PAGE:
Do Time-Outs Really Work For Kids?
Dr. Jill Fodstad weighs in on whether Time-Outs are effective for kids.
The point of a time out is to give a child (and, often, the parent) a chance to calm down with limited distractions, especially those contributing to their irritability.
But do time-outs really work? Experts say yes.
“There is a significant amount of research demonstrating the effectiveness of time-outs however, this technique is also one of the most misused and misunderstood,” says Jill Fodstad, Ph.D., Clinical Director at Simon Skjodt Child and Adolescent Behavioral Health Unit at Riley Hospital for Children at Indiana University Health. “If used incorrectly, it can be counter-productive for parents, which can be incredibly frustrating.” However, if used correctly, time out can be an effective parenting tool. Here, Dr. Fodstad explains how to make time-outs effective.
Targeting the right age group
First, it’s important that you’re targeting the right age. The core age range for time-outs is toddlers up to age 6. “This is the age range where parent affection and attention are perceived as being extremely important to the child,” says Dr. Fodstad. If your child is older, a better maneuver may be to deliver logical consequences to the problem behavior (for example, if your older child refuses to turn off the TV when asked, they lose TV privileges).
What doesn’t work
Parents may find time-outs to be ineffective because they are not structuring them correctly. “For instance, time-out is not a chair, a corner, or any specific area,” says Dr. Fodstad. “While a time out chair can be useful for a child who needs a predefined space to regain their emotions and cool down, it is not necessary,” says Dr. Fodstad. “Sitting in a chair is not a hardship, nor should it be treated as such.” She explains that when you yell or tell your child “go to your chair” it can be a reprimand. “The only discomfort a child should be made to feel from a time-out is the withdrawal of your attention, which for this young age range is distressing enough on its own,” says Dr. Fodstad. “No one likes to be ignored – often, simply removing your attention from your child is the most potent consequence the child can be given.”
Likewise, many parents are wedded to the notion that time-out should last one minute for each year of their child’s age. “However, there is no research to support this notion,” says Dr. Fodstad. Instead, she explains, there is research that shows time-outs can be effective in as little as 10 seconds. “Again, parents need to remember that the purpose of a time-out is to give the child a break from the situation that has overwhelmed him and has resulted in unacceptable behavior,” says Dr. Fodstad. The sooner the child can calm down and get back in charge of their emotions and join the rest of the family, the better.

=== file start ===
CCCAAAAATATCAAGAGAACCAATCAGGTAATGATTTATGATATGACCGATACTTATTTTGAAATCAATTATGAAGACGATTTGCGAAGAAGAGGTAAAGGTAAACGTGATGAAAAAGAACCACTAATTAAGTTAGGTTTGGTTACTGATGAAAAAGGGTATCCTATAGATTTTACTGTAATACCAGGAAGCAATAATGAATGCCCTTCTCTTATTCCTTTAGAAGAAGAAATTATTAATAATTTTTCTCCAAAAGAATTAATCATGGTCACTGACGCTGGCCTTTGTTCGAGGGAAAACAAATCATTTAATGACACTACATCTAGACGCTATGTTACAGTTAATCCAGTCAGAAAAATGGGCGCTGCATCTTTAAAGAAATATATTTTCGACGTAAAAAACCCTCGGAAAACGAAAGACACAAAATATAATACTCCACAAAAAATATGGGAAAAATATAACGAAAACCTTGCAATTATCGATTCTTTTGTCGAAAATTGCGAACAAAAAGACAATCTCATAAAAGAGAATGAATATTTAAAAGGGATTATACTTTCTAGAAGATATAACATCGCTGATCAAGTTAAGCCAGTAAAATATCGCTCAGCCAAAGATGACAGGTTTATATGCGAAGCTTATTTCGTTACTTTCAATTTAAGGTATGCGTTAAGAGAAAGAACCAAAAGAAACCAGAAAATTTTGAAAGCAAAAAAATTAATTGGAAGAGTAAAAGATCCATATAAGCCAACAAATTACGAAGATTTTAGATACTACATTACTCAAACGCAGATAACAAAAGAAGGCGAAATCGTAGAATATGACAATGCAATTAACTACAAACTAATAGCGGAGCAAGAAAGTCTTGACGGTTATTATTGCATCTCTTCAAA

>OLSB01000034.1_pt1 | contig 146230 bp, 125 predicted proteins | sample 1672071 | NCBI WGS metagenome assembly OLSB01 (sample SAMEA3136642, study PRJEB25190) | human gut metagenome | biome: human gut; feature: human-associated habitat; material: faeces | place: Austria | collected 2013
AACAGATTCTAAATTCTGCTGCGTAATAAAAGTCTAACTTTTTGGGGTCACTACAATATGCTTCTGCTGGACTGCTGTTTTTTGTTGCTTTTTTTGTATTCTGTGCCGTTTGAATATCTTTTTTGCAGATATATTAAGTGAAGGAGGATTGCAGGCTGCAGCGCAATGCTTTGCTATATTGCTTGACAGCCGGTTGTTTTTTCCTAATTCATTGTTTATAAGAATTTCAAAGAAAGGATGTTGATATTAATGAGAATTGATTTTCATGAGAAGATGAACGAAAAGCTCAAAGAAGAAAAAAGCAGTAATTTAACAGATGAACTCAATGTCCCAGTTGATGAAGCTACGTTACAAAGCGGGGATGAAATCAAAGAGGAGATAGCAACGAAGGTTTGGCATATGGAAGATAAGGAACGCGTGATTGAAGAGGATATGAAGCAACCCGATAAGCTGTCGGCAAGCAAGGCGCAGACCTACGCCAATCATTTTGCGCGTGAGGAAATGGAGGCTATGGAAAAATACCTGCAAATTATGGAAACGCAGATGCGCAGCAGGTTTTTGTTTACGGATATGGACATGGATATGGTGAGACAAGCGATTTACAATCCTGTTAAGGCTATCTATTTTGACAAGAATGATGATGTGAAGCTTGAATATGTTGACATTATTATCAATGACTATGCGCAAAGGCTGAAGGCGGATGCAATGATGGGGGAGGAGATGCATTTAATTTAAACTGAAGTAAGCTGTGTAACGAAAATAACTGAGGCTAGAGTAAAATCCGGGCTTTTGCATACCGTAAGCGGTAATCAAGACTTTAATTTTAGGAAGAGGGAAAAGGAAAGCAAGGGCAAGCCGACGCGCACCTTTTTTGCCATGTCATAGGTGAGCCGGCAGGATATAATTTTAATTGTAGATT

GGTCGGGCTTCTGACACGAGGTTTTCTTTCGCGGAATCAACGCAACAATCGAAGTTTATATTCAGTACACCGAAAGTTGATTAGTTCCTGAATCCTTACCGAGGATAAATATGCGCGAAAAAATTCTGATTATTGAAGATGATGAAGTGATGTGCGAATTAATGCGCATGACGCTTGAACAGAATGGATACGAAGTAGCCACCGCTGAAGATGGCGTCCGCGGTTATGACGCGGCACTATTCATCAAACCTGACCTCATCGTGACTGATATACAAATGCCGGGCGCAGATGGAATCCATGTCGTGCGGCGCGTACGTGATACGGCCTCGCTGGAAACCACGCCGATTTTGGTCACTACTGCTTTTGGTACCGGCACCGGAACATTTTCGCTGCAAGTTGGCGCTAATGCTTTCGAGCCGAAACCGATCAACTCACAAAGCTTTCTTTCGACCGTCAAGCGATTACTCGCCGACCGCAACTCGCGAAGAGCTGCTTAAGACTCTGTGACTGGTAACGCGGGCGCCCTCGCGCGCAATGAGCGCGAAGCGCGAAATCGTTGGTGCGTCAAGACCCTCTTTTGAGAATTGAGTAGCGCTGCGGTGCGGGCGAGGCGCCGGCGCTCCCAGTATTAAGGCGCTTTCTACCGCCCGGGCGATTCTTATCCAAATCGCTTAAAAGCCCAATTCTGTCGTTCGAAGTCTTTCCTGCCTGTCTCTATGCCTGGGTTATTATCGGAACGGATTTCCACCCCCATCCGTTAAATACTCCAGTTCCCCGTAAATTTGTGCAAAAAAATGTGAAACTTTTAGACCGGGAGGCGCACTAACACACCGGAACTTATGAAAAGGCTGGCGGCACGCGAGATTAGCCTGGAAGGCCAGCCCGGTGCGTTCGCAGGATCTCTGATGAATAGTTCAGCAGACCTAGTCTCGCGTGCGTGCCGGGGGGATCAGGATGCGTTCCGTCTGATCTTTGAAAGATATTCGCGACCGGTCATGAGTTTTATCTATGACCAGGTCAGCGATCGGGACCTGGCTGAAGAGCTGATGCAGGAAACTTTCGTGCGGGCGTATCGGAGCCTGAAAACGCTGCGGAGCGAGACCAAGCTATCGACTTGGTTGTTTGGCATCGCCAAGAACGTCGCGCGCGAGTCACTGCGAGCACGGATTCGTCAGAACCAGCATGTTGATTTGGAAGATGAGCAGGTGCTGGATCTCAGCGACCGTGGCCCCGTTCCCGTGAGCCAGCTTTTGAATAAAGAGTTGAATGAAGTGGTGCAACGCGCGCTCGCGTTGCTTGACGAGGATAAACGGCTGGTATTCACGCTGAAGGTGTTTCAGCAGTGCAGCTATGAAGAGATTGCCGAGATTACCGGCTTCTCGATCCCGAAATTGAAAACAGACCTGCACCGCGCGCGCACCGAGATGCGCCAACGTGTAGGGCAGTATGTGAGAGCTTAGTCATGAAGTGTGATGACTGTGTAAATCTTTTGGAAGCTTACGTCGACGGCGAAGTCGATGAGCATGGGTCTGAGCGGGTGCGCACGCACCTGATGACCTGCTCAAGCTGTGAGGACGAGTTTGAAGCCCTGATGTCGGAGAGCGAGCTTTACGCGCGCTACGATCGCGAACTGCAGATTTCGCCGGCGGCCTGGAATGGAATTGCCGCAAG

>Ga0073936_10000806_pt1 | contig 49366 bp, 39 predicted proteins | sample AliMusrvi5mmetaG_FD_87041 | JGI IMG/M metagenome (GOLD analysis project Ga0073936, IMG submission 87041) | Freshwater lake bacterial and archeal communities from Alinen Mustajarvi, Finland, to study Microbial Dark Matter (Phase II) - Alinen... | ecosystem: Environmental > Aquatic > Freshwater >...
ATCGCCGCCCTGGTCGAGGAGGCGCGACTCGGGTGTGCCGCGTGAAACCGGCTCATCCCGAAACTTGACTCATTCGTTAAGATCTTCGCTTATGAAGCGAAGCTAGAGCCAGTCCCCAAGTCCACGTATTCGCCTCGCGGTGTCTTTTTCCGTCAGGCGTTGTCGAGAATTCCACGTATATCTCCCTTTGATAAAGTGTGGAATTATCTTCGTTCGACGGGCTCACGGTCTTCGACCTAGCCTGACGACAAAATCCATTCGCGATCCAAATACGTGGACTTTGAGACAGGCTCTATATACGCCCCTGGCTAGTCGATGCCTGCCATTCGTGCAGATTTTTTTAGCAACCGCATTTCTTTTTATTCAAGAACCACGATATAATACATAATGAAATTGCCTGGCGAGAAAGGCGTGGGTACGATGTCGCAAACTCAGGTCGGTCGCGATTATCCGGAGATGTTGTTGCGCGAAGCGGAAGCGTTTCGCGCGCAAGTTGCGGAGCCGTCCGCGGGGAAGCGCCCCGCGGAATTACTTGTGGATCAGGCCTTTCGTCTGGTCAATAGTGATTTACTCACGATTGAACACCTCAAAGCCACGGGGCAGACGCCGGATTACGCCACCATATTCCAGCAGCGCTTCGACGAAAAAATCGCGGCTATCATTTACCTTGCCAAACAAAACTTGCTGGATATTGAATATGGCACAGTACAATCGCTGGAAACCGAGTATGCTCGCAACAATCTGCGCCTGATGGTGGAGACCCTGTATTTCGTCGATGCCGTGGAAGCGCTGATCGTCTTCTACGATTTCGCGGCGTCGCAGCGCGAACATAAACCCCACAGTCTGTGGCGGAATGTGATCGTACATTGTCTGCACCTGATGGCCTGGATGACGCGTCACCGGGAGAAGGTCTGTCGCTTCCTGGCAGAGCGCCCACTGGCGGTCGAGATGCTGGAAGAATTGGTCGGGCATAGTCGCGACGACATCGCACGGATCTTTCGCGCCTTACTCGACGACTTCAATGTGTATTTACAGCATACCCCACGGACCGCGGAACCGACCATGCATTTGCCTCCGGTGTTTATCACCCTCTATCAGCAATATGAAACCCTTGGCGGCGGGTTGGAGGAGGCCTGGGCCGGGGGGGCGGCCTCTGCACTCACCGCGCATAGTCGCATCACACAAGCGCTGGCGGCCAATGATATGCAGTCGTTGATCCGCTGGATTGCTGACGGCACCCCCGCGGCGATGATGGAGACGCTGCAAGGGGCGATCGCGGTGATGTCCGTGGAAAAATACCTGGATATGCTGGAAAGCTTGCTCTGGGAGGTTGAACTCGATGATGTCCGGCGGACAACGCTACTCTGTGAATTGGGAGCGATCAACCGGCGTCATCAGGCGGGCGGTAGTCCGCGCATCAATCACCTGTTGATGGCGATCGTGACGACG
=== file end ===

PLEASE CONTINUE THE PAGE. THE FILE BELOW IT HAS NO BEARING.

Another pitfall that parents often make when using time out is talking too much before, during, and after time outs. Warnings (such as, “If you do X again, you’ll be sent to time out) can be counterproductive. Remember a time out means the parent is going to stop interacting with the child– a warning, even if it is meant to give the child the opportunity to make a better decision (which we all hope they will do, but often don’t) is an interaction. “So if you give them three warnings – each warning is more attention,” she explains. She also notes that many parents are not consistent with time-outs (sometimes they’ll give it for a said behavior sometimes they won’t) or give time-outs for too many behaviors (which can make a child feel they can do nothing right). Lastly, many parents will give their kids a talking to after time-out, which often agitates the child and can start up the bad behavior.
What does work
The best way to make time-outs effective is to decide ahead of time what behavior will lead to a time out. “Be clear with your child that said behavior will result in a time-out and parents must be consistent with it,” says Dr. Fodstad.
Dr. Fodstad also recommends keeping the time-out period short. There’s no magic number--instead it’s how long your child takes to calm down. Dr. Fodstad recommends no more than 3 to 5 minutes. “You can tell him, when he’s sitting quietly on his bottom time-out will be over.” Then, as soon as your child is calm, end time-out and redirect them to rejoin back into what is the current activity. “As soon as your child begins displaying any form of appropriate behavior start to provide them with positive feedback,” she says. “We want to have ‘time in’ be associated with positive attention and interaction.”
Then, sometime later, not directly during or immediately after a time out, go back and discuss with your child why that behavior was not acceptable and what they should have done instead.
“It’s important to remember that a time-out can be done anywhere regardless of the situation,” says Dr. Fodstad. “Keep it short enough so that your child can reset their behavior, but not long enough that the child either forgets what the time out is for or starts getting into other mischief because they are bored.”
-- By Judy Koutsky